Once farmers grew rich on letting their land lie idle. Now the golden harvest is over Now the golden harvest is over

Click to follow
The Independent Online
The amount of British farmland being deliberately left unused because of world grain surpluses - the controversial policy of set-aside - has begun to shrink dramatically.

If the trend continues, it will mean an end to the huge European subsidies being paid to farmers for simply allowing part of their land to lie idle.

Set-aside has had a huge impact on the countryside - so much so that Britain's own barometer of rural life, The Archers, has even developed a story about how millionaire landowner Brian Aldridge is making even more money out of it. But the good times for the Aldridges may soon be over.

The figures are dropping because long-running grain surpluses have turned into short- ages due to a combination of three factors: the world-wide success of the set-aside policy itself, a series of bad harvests, particularly in the US, and soaring demand from developing countries such as China.

In 1993, set-aside became virtually compulsory for almost all Britain's cereal farmers. They had to take 15 per cent of their land out of production to qualify for subsidies.

That proportion fell to 12 per cent the next year, then 10 per cent, and when the autumn-sown cereals are planted in the next month or two for the 1997 harvest of around 20million tonnes, it will be just 5 per cent. Last year, nearly 600,000 hectares of British crop fields were set aside.

Most farmers are happy with the trend because they are uncomfortable with the idea of growing large quantities of nothing.

"I think it's best if we're just left to get on with it," said Dan Bull, a Cambridgeshire farm manager.

The European Commission has proposed that for next year's harvest, the area payments for each hectare of cereal planted, part of the set-aside deal, should be cut by 7 per cent, and the set-aside payments themselves by nearly 27 per cent. The money saved is needed to subsidise beef farmers, hard-hit by the BSE disaster which Britain has given to Europe.

The National Farmers' Union says EU agriculture can no longer count on the generosity of Germany, the Common Agricultural Policy's (CAP) largest funder, because it is anxious to control its own spending.

But while set-aside is falling fast, few would dare to forecast its demise. For international grain shortages, which are driving the cuts in set-aside, may not last for much longer. If crop surpluses start building up again, the pressure to expand set aside will return.

How did this come about? 1992 was a time of surplus, with the world's great grain-exporting regions - North America, the EU, Australasia and Argentina - flooding the international market and lowering prices. In that year, EU farm ministers, wrestling with the problems of Europe's perennial surpluses, agreed to a great reform of the CAP, in which intervention prices, the guaranteed minimum price, were to be cut by 35 per cent over three years. Farmers would be compensated by receiving direct payments based simply on the size of the area they planted with grain - pounds 267 a hectare is this year's figure for Britain.

To qualify for these area payments, all but Europe's smallest farmers had to take 15 per cent of their arable land out of production to cut surpluses at a stroke. There were also payments for doing this - pounds 338 per set-aside hectare is this year's figure in Britain.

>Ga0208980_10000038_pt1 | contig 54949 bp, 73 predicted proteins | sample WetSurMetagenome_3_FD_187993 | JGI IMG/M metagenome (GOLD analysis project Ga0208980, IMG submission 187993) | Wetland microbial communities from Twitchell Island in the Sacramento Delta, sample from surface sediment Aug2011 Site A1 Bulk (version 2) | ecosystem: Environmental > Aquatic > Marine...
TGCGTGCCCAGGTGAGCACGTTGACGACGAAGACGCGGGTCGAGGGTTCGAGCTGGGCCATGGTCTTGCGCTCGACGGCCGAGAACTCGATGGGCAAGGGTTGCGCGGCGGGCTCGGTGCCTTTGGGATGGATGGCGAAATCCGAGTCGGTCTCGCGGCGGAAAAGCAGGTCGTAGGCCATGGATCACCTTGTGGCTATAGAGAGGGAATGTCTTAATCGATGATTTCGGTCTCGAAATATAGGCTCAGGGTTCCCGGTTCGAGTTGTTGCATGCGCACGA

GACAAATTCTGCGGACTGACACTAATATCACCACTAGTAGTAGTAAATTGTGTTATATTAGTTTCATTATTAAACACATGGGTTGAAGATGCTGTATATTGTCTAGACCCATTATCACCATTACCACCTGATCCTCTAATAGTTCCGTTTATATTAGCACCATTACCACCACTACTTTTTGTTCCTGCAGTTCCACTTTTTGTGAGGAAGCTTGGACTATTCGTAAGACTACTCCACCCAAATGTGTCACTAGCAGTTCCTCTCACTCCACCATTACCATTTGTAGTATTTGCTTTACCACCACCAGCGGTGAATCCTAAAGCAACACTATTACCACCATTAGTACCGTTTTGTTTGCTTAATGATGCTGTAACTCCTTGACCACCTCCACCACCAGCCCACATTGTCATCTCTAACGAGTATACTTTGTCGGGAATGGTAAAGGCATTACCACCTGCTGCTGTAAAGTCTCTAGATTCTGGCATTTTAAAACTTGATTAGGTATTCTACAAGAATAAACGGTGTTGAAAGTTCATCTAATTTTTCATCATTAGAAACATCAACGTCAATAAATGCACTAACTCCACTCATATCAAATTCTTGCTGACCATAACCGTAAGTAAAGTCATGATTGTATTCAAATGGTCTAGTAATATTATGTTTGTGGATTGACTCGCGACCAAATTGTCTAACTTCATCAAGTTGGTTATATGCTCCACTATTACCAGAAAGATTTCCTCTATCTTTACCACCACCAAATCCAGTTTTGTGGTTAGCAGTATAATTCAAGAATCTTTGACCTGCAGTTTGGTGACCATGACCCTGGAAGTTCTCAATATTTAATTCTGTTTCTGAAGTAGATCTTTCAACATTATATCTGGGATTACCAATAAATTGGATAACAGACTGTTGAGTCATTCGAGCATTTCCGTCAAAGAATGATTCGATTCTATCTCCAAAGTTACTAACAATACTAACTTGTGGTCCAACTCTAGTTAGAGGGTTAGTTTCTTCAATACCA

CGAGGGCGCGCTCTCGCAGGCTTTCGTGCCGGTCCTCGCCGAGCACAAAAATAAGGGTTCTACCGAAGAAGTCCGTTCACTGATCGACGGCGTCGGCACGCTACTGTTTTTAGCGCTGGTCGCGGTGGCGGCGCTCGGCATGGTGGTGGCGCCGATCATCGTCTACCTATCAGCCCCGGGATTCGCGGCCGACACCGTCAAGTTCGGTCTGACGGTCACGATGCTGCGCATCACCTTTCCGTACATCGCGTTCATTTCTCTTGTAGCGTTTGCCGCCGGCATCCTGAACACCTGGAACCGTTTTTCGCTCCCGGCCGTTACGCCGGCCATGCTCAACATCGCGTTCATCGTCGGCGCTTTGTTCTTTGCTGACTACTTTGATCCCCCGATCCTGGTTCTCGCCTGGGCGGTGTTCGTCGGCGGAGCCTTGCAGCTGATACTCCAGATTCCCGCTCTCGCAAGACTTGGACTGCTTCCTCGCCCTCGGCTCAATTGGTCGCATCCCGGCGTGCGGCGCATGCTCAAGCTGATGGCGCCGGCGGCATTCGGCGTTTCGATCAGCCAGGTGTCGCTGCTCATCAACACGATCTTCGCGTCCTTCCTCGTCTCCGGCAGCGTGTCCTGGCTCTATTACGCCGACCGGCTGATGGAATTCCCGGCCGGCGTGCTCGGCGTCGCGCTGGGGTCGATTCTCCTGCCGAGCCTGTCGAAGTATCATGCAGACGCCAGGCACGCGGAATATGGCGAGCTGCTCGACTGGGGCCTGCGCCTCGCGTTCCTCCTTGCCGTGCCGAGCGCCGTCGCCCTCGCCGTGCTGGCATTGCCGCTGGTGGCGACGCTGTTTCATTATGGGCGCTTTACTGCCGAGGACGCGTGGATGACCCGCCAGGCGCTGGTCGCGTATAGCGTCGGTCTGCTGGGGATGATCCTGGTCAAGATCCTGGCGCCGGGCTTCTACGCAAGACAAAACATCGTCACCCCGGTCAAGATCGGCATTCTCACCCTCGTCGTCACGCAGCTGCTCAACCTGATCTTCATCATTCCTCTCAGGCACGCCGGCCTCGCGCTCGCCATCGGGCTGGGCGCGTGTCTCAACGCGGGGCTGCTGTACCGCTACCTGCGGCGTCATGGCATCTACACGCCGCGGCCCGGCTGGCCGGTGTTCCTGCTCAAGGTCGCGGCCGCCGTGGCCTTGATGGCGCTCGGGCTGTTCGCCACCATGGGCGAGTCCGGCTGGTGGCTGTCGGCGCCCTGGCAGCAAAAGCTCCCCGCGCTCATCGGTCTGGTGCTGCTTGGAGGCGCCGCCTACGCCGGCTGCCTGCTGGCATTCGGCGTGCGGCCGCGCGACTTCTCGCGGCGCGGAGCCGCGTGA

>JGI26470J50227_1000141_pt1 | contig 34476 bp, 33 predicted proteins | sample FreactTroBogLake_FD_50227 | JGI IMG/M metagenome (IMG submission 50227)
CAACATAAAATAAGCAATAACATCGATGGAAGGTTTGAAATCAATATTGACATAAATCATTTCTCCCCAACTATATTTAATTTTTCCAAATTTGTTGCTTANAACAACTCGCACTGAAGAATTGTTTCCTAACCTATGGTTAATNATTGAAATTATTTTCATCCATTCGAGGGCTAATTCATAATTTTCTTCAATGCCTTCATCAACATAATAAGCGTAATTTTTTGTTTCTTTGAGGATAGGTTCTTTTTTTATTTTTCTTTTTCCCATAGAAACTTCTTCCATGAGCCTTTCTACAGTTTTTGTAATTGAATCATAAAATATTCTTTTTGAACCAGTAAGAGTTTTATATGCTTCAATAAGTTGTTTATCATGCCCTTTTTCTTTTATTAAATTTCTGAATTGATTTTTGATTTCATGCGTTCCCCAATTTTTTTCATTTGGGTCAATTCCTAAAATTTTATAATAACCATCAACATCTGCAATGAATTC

Although set-aside is often seen as a money-making perk for farmers, there are numerous rules which stop farmers profiting from it. There are laws about its ploughing and cutting, what can be grown on it and how it can be rotated around the farm.

If grass is grown, it cannot be sold for hay or silage. With the exception of a few industrial (non-food) crops, it cannot be used to grow anything of commercial value. Nor can it be used for non-farming or commercial purposes, such as building golf courses.

However, no sooner had mass set-aside been implemented than the world market price of grain started soaring. Europe's cereal farmers have been smiling all the way to the bank.

They could sell off all their grain at an excellent market price, and the falling guaranteed minimum price was an irrelevance. At the same time, they were receiving new area payments and set-aside payments.

None smiled more broadly than Britain's farmers, who saw the size of these payments shoot up thanks to the big devaluation of the pound. They enjoyed income increases which, in percentage terms, were com- parable with those of the privatised utility "fat cats".

But there are no certainties in farming. Since its April peak, the world price of grain has fallen by just over 25 per cent. The markets had over- reacted - bad harvests did not follow as predicted and more grain was being planted.

This means that the mid-1990s may be seen as the golden years of British cereal farming, a time when the wheat and barley barons prospered as never before.

The history of set-aside Set-aside began in the US before the Second World War. It started in Britain on a small scale in 1988 as a completely voluntary scheme.

The UK rule book governing set-aside is 26 pages long. There are four main options for set-aside, with various sub-options in each. The one most farmers take is confusingly called 'Flexible (obligatory) set-aside'. Hundreds of farmers have combined their set-aside with government-backed environmental schemes.

As a special measure during the BSE crisis, farmers can graze cows older than 30 months, which are banned from human consumption, on set- aside land.

Britain's grain harvest, now well under way, is Europe's third largest after France and Germany and will bring in about 21 millions tons. Most of the wheat and barley will be fed not to people but to poultry, pigs, cattle and sheep.